12/10/2023 | By Busiswe Mavuso
The emergence of alarming evidence of maladministration and allegations of corruption at the Unemployment Insurance Fund (UIF) requires urgent action to prevent what could become a systemic problem spilling over into the broader economy and across the social security landscape.
The UIF is an institution that was initially designed as a financial safety net for those facing unemployment. However, it now finds itself embroiled in a crisis that is affecting not only those directly impacted, 87 000 unemployed who are experiencing lengthy application processes and payment delays, but also the nation’s fiscal stability and governance more broadly.
When maladministration and inefficiency plague an institution that plays such a significant role in the economy and the lives of South Africans, it becomes a clarion call for action from all stakeholders and better governance. In a rare occurrence, business and labour are fully aligned on the extent of the problem and how urgently this need to be addressed.
Waiting for the issue to resolve itself is not an option. Instead, it is time for the government to take firm measures to turn around the governance and performance of a state institution that just a few years ago played a central role in securing social security and contributed meaningfully to economic stability during the Covid-19 pandemic.
How can a previously well-functioning state institution fall so far and so fast?
During the pandemic, the UIF was functioning smoothly, boasting a surplus of several billion rands and serving as a vital link between labour, business, and government. It provided crucial assistance to over 14 million workers facing reduced hours, retrenchment, and industries grappling with pandemic-induced closures. For many, it was the lifeline that sustained them through the crisis.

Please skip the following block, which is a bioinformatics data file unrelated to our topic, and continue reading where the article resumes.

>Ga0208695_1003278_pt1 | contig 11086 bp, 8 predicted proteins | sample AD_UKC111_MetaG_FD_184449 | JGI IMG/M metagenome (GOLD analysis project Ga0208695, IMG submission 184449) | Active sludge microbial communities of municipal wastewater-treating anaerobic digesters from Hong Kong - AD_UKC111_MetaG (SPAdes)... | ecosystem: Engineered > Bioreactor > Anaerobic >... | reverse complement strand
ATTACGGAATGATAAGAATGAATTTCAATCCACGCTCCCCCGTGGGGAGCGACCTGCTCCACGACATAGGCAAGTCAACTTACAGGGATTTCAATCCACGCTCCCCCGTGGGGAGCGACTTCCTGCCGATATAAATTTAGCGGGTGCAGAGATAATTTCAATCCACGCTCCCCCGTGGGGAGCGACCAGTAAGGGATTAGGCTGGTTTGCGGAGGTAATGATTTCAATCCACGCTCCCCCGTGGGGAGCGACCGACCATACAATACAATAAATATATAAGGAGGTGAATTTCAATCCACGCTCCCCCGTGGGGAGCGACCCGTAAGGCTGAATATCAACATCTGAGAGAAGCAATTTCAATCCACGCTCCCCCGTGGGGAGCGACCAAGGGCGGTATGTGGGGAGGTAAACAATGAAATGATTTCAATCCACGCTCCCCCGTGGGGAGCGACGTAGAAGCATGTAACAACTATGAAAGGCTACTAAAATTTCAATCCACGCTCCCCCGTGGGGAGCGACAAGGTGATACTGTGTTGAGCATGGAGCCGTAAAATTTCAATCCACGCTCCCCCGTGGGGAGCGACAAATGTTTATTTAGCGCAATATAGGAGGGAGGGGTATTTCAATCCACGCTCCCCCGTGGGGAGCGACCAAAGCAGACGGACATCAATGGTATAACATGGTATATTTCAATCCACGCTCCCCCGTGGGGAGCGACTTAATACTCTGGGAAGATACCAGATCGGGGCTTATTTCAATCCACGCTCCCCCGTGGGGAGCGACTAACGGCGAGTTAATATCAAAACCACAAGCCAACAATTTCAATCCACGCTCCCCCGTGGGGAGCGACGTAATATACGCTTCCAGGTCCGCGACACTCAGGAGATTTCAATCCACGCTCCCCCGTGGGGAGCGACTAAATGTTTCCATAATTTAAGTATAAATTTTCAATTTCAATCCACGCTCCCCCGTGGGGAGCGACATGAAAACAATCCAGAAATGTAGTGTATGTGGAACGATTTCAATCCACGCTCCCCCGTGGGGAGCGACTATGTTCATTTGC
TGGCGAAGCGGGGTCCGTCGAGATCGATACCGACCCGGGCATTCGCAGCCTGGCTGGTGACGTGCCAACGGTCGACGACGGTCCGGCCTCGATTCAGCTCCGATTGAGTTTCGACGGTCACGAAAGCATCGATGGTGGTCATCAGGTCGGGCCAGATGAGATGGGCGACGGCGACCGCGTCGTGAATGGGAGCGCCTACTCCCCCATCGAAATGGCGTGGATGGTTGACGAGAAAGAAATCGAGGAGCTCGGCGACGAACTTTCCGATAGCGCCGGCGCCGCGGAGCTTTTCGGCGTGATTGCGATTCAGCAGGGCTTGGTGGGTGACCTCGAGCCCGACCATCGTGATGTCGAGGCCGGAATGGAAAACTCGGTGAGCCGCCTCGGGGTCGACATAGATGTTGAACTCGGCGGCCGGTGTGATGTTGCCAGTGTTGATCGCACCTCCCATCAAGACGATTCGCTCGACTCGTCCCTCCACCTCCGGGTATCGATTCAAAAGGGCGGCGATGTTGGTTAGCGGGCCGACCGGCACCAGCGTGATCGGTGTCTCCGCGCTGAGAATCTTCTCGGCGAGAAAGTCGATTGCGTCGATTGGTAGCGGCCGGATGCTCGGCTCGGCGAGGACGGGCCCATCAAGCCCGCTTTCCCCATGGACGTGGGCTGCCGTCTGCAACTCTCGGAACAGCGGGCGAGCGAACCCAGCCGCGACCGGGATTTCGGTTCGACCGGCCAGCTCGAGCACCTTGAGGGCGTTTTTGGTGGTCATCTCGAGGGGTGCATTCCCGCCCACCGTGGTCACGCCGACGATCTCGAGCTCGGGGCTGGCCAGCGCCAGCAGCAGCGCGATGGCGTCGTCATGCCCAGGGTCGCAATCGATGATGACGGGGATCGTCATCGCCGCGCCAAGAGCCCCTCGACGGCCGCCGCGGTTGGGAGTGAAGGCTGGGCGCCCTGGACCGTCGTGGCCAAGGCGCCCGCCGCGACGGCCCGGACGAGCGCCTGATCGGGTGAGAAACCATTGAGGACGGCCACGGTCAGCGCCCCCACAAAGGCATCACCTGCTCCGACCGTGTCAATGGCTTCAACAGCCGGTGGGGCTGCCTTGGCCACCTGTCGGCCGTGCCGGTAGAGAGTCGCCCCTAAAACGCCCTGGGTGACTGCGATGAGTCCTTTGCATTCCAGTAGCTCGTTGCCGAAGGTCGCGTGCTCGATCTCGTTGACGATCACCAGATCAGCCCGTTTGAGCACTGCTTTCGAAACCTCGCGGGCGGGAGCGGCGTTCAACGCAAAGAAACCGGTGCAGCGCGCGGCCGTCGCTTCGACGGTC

Yet, within just three years, amid the latest allegations of widespread mismanagement, the UIF’s fall from grace remains a mystery. How could an institution equipped with the necessary safeguards, systems, and processes to self-regulate and operate efficiently undergo such a dramatic transformation?
We don’t have the answer yet. But what is abundantly clear is how urgent it is to address the situation before it unravels even further – hurting the futures of the many who rely on it during their most difficult periods.
What’s at stake for South Africa?
A well-functioning UIF relieves pressure on the national fiscus because company and employee contributions provide the funds that support those who become unemployed. However, in its current state, it could become a financial burden undermining South Africa’s broader economy and social security landscape.
Its potential collapse places immense pressure on the National Treasury to open up the spending taps and extend existing unemployment grants. If individuals cannot access UIF support, a permanent unemployment grant may be the next step.
In February, the temporary Social Relief of Distress (SRD) grant was extended by another year and allocated an additional R36 billion, supporting approximately 8.5 million monthly. But as the UIF falters, we can expect a rise in demand for the SRD grant and additional pressure to transform it into a more permanent social income grant. That would further strain an unsustainably stretched national budget and potentially push the country closer to bankruptcy.